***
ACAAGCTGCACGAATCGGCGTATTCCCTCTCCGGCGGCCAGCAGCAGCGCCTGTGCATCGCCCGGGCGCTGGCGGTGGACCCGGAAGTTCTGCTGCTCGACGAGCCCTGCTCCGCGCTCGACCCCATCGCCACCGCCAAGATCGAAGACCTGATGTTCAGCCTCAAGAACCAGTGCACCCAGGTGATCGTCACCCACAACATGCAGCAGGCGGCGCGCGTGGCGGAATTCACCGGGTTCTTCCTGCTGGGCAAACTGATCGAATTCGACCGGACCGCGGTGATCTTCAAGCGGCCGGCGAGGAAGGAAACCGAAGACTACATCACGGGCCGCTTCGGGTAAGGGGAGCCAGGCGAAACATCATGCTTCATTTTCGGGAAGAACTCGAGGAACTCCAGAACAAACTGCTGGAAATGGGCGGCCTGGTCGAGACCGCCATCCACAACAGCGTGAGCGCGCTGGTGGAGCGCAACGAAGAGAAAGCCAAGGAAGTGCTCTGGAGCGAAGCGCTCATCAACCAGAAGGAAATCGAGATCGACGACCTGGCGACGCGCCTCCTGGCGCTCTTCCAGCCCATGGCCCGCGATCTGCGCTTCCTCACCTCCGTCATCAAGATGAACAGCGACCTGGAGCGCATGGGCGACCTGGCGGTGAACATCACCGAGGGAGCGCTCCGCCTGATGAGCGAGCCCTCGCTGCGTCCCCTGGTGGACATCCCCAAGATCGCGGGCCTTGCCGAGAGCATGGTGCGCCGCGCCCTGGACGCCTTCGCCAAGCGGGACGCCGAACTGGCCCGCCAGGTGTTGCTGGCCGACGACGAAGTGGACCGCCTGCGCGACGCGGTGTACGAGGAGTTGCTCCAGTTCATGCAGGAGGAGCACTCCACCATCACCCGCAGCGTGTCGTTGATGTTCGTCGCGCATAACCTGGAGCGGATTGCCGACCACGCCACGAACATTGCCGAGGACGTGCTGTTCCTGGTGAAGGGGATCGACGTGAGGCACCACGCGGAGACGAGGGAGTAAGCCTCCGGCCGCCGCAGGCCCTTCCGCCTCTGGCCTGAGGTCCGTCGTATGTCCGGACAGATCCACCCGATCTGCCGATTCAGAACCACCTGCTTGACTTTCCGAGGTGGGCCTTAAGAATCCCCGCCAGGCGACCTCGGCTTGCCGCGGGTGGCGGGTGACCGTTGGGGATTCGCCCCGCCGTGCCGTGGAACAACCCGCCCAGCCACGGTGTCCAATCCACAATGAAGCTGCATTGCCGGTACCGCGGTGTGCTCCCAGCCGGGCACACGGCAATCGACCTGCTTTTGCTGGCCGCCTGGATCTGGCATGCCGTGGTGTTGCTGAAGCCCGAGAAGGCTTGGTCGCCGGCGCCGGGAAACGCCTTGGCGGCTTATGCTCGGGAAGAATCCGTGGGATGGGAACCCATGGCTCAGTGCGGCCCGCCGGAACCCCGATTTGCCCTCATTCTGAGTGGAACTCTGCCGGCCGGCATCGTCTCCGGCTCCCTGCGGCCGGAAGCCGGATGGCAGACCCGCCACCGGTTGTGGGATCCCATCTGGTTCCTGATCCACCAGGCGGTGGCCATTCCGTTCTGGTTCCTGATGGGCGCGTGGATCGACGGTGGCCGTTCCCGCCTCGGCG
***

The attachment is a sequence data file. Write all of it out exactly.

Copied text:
ACAAGCTGCACGAATCGGCGTATTCCCTCTCCGGCGGCCAGCAGCAGCGCCTGTGCATCGCCCGGGCGCTGGCGGTGGACCCGGAAGTTCTGCTGCTCGACGAGCCCTGCTCCGCGCTCGACCCCATCGCCACCGCCAAGATCGAAGACCTGATGTTCAGCCTCAAGAACCAGTGCACCCAGGTGATCGTCACCCACAACATGCAGCAGGCGGCGCGCGTGGCGGAATTCACCGGGTTCTTCCTGCTGGGCAAACTGATCGAATTCGACCGGACCGCGGTGATCTTCAAGCGGCCGGCGAGGAAGGAAACCGAAGACTACATCACGGGCCGCTTCGGGTAAGGGGAGCCAGGCGAAACATCATGCTTCATTTTCGGGAAGAACTCGAGGAACTCCAGAACAAACTGCTGGAAATGGGCGGCCTGGTCGAGACCGCCATCCACAACAGCGTGAGCGCGCTGGTGGAGCGCAACGAAGAGAAAGCCAAGGAAGTGCTCTGGAGCGAAGCGCTCATCAACCAGAAGGAAATCGAGATCGACGACCTGGCGACGCGCCTCCTGGCGCTCTTCCAGCCCATGGCCCGCGATCTGCGCTTCCTCACCTCCGTCATCAAGATGAACAGCGACCTGGAGCGCATGGGCGACCTGGCGGTGAACATCACCGAGGGAGCGCTCCGCCTGATGAGCGAGCCCTCGCTGCGTCCCCTGGTGGACATCCCCAAGATCGCGGGCCTTGCCGAGAGCATGGTGCGCCGCGCCCTGGACGCCTTCGCCAAGCGGGACGCCGAACTGGCCCGCCAGGTGTTGCTGGCCGACGACGAAGTGGACCGCCTGCGCGACGCGGTGTACGAGGAGTTGCTCCAGTTCATGCAGGAGGAGCACTCCACCATCACCCGCAGCGTGTCGTTGATGTTCGTCGCGCATAACCTGGAGCGGATTGCCGACCACGCCACGAACATTGCCGAGGACGTGCTGTTCCTGGTGAAGGGGATCGACGTGAGGCACCACGCGGAGACGAGGGAGTAAGCCTCCGGCCGCCGCAGGCCCTTCCGCCTCTGGCCTGAGGTCCGTCGTATGTCCGGACAGATCCACCCGATCTGCCGATTCAGAACCACCTGCTTGACTTTCCGAGGTGGGCCTTAAGAATCCCCGCCAGGCGACCTCGGCTTGCCGCGGGTGGCGGGTGACCGTTGGGGATTCGCCCCGCCGTGCCGTGGAACAACCCGCCCAGCCACGGTGTCCAATCCACAATGAAGCTGCATTGCCGGTACCGCGGTGTGCTCCCAGCCGGGCACACGGCAATCGACCTGCTTTTGCTGGCCGCCTGGATCTGGCATGCCGTGGTGTTGCTGAAGCCCGAGAAGGCTTGGTCGCCGGCGCCGGGAAACGCCTTGGCGGCTTATGCTCGGGAAGAATCCGTGGGATGGGAACCCATGGCTCAGTGCGGCCCGCCGGAACCCCGATTTGCCCTCATTCTGAGTGGAACTCTGCCGGCCGGCATCGTCTCCGGCTCCCTGCGGCCGGAAGCCGGATGGCAGACCCGCCACCGGTTGTGGGATCCCATCTGGTTCCTGATCCACCAGGCGGTGGCCATTCCGTTCTGGTTCCTGATGGGCGCGTGGATCGACGGTGGCCGTTCCCGCCTCGGCG